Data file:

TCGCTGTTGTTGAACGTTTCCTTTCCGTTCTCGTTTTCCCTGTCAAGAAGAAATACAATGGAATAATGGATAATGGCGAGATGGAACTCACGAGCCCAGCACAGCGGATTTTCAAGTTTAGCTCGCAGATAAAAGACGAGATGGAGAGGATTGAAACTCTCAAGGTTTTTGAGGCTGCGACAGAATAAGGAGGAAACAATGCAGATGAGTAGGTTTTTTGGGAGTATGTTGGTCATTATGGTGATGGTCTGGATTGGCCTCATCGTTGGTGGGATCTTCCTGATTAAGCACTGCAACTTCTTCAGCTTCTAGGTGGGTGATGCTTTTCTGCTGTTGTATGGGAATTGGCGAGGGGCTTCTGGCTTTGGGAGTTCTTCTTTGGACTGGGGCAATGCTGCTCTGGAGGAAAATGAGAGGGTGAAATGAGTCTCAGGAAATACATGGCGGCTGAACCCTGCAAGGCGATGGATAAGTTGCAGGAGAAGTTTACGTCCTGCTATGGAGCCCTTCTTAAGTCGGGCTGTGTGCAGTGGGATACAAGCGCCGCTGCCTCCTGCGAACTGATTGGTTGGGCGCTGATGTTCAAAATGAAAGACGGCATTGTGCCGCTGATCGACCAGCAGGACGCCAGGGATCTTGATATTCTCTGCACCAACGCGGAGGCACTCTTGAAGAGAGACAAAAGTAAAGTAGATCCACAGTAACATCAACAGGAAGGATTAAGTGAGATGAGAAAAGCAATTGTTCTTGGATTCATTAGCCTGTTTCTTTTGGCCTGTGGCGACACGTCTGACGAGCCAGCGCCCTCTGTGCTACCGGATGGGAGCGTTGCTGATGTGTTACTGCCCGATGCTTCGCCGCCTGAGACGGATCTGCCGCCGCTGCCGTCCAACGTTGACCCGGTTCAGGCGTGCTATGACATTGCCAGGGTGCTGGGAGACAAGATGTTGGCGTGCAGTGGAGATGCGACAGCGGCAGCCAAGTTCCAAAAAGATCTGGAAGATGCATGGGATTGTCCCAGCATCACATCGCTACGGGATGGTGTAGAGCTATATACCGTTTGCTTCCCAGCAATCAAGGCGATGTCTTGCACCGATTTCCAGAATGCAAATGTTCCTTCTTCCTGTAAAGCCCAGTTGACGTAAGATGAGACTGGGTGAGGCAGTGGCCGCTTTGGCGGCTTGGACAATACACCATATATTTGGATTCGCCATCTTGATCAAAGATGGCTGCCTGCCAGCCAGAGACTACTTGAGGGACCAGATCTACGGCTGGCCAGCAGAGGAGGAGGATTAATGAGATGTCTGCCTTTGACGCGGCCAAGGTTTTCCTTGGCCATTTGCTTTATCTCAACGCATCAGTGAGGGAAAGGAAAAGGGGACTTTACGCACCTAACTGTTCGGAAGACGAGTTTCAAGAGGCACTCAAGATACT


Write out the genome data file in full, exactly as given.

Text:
TCGCTGTTGTTGAACGTTTCCTTTCCGTTCTCGTTTTCCCTGTCAAGAAGAAATACAATGGAATAATGGATAATGGCGAGATGGAACTCACGAGCCCAGCACAGCGGATTTTCAAGTTTAGCTCGCAGATAAAAGACGAGATGGAGAGGATTGAAACTCTCAAGGTTTTTGAGGCTGCGACAGAATAAGGAGGAAACAATGCAGATGAGTAGGTTTTTTGGGAGTATGTTGGTCATTATGGTGATGGTCTGGATTGGCCTCATCGTTGGTGGGATCTTCCTGATTAAGCACTGCAACTTCTTCAGCTTCTAGGTGGGTGATGCTTTTCTGCTGTTGTATGGGAATTGGCGAGGGGCTTCTGGCTTTGGGAGTTCTTCTTTGGACTGGGGCAATGCTGCTCTGGAGGAAAATGAGAGGGTGAAATGAGTCTCAGGAAATACATGGCGGCTGAACCCTGCAAGGCGATGGATAAGTTGCAGGAGAAGTTTACGTCCTGCTATGGAGCCCTTCTTAAGTCGGGCTGTGTGCAGTGGGATACAAGCGCCGCTGCCTCCTGCGAACTGATTGGTTGGGCGCTGATGTTCAAAATGAAAGACGGCATTGTGCCGCTGATCGACCAGCAGGACGCCAGGGATCTTGATATTCTCTGCACCAACGCGGAGGCACTCTTGAAGAGAGACAAAAGTAAAGTAGATCCACAGTAACATCAACAGGAAGGATTAAGTGAGATGAGAAAAGCAATTGTTCTTGGATTCATTAGCCTGTTTCTTTTGGCCTGTGGCGACACGTCTGACGAGCCAGCGCCCTCTGTGCTACCGGATGGGAGCGTTGCTGATGTGTTACTGCCCGATGCTTCGCCGCCTGAGACGGATCTGCCGCCGCTGCCGTCCAACGTTGACCCGGTTCAGGCGTGCTATGACATTGCCAGGGTGCTGGGAGACAAGATGTTGGCGTGCAGTGGAGATGCGACAGCGGCAGCCAAGTTCCAAAAAGATCTGGAAGATGCATGGGATTGTCCCAGCATCACATCGCTACGGGATGGTGTAGAGCTATATACCGTTTGCTTCCCAGCAATCAAGGCGATGTCTTGCACCGATTTCCAGAATGCAAATGTTCCTTCTTCCTGTAAAGCCCAGTTGACGTAAGATGAGACTGGGTGAGGCAGTGGCCGCTTTGGCGGCTTGGACAATACACCATATATTTGGATTCGCCATCTTGATCAAAGATGGCTGCCTGCCAGCCAGAGACTACTTGAGGGACCAGATCTACGGCTGGCCAGCAGAGGAGGAGGATTAATGAGATGTCTGCCTTTGACGCGGCCAAGGTTTTCCTTGGCCATTTGCTTTATCTCAACGCATCAGTGAGGGAAAGGAAAAGGGGACTTTACGCACCTAACTGTTCGGAAGACGAGTTTCAAGAGGCACTCAAGATACT